LATEST NEWS (Click here for older news items.)
13 May 2013: The joint bird and mammal expedition to western Uganda concluded successfully with the specimens arriving safely back to Chicago for distribution around the museum and to collaborators around the world. The team worked in the forests of Kibale National Park and Kasyoha-Kitomi Forest Reserve with the wonderful help and support of administrators and staff of both reserves. Now the next phase of work begins--the analysis of the collected samples. Eventually we will add a gallery of photos from the trip, but until then enjoy the Shoebill image above!
27 February 2013: A Field Museum team has arrived in Uganda for biodiversity surveys, but before heading into the field they co-hosted a symposium at Makerere University in Kampala called "Insights into into Past & Present Afro-Tropical Biodiversity." The symposium was arranged by Julian Kerbis (see 18 August 2012 update below) and the Department of Biological Sciences and included eight presentations on topics as wide-ranging as African malarial parasite diversity, Miocene primates in Uganda, and conservation genetics of African birds and large mammals. Besides Makerere and the Field Museum, speakers came from Southern Mississippi University and the University of Michigan. A highlight (see photo above) was a superb talk by Arthur Tugume of Makerere University who argued that many devastating plant viruses--including ones affecting sweet potatoes and cassava--originated in East Africa.
31 January 2013: Field Museum collections manager Ben Marks and his colleagues at Texas A&M and University of Bukavu and University of Kisangani in D.R. Congo published a paper in Ecology and Evolution describing genetic breaks in four forest understory birds across the Congo River, one of Africa's great rivers (see the full citation on the Publications page). Patterns of avian diversity across river barriers are well-document in South America, but this seems to be the first time it has been shown in Africa. The samples used in the study come from field work by Ben, Charles Kahindo, and colleagues in the Congo Basin in 2010 and 2011 as well as samples collected on Field Museum expeditions to the Albertine Rift. Click here to download a pdf.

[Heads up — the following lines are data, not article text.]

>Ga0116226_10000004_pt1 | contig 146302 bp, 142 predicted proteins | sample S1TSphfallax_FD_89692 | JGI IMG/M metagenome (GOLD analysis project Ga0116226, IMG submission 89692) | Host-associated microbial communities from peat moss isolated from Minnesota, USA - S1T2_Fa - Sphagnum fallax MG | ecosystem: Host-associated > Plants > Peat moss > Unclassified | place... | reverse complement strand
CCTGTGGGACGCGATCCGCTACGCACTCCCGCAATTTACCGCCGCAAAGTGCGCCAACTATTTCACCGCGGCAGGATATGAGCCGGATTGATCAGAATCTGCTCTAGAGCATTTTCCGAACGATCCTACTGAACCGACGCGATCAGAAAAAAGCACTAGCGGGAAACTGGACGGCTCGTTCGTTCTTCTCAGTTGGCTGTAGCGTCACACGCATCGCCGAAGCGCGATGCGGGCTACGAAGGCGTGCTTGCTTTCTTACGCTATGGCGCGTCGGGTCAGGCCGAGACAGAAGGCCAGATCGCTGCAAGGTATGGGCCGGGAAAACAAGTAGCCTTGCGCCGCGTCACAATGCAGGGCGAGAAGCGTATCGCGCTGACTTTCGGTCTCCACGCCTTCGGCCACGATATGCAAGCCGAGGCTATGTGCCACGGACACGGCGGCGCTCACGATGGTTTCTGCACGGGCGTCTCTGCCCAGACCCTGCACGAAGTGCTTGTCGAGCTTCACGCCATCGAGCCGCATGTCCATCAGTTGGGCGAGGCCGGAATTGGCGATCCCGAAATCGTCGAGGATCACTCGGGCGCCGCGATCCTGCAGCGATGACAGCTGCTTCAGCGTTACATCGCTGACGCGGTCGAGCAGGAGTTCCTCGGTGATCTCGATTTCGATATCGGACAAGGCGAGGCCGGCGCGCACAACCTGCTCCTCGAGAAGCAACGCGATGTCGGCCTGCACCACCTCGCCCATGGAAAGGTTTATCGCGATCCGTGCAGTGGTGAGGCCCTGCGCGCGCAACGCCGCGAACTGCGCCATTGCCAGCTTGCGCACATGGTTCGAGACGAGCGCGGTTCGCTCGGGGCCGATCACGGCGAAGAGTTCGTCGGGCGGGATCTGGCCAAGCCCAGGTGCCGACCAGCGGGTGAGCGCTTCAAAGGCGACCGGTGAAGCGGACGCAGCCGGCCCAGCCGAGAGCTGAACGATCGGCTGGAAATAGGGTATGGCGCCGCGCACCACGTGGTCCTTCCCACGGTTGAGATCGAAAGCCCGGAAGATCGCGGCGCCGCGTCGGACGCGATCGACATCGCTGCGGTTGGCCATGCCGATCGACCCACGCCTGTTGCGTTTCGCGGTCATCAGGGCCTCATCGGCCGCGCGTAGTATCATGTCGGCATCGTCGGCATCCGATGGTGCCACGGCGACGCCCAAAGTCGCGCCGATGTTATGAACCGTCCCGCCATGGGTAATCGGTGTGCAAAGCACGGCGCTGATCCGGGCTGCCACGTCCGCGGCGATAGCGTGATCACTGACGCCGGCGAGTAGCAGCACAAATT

28 January 2013: Our colleagues at Illinois State University have a paper in a forthcoming issue of Geocarto International that develops a GIS-based method for correlating body condition of a wild animal with anthropomorphic affects on its habitat [Loew et al. 2013, see the Publications page for the full citation]. They used data from georeferenced specimens of Lophuromys aquilus, the dark-colored brush-furred rat, collected by Field Museum teams (mostly led by Julian Kerbis) from fifteen sites throughout the Albertine Rift going back to 1991.
23 January 2013: The Bird Division welcomes Wanyoike Wamiti for a two-month visit to Chicago. Joining us from Kenyatta University in Nairobi and the National Museums of Kenya, Wamiti will be working on his master's thesis with Jason Weckstein and learning DNA sequencing techniques from Heather Skeen. His visit is sponsored by the Field Museum's Bird Division.. You can read more about his project here and see more about the Bird Division's training program here.
The Field Museum has a long history of ornithological research in Africa dating back to inventory work by collectors working for the museum and extensive field work by curators W. R. Boulton (West Africa and Angola) and Melvin Traylor (Zambia, Botswana, Egypt and Sudan). The museum also purchased important historical collections of F. J. Jackson and V. G. L. van Someren (Kenya and Uganda) and smaller collections made by Goode (Cameroon) and D. Parelius (Ivory Coast). Since 1990, we have worked in Central African Republic, Democratic Republic of Congo, Uganda, Rwanda, Burundi, Malawi, Mozambique, South Africa, and Madagascar. These efforts include collecting specimens, training and providing support to African graduate students and conservation specialists, and conducting scientific research useful for setting conservation priorities in the region. All of our recent work has been in concert with local institutions and colleagues. In Malawi, for example, we have worked with the National Museums of Malawi to make modern surveys of birds throughout the country to understand morphological and genetic diversity in both birds and their parasites/pathogens. This collection may be the most comprehensive modern collection of birds and parasites from any African country, something that will allow comparative work on Malawian birds to be conducted for generations to come.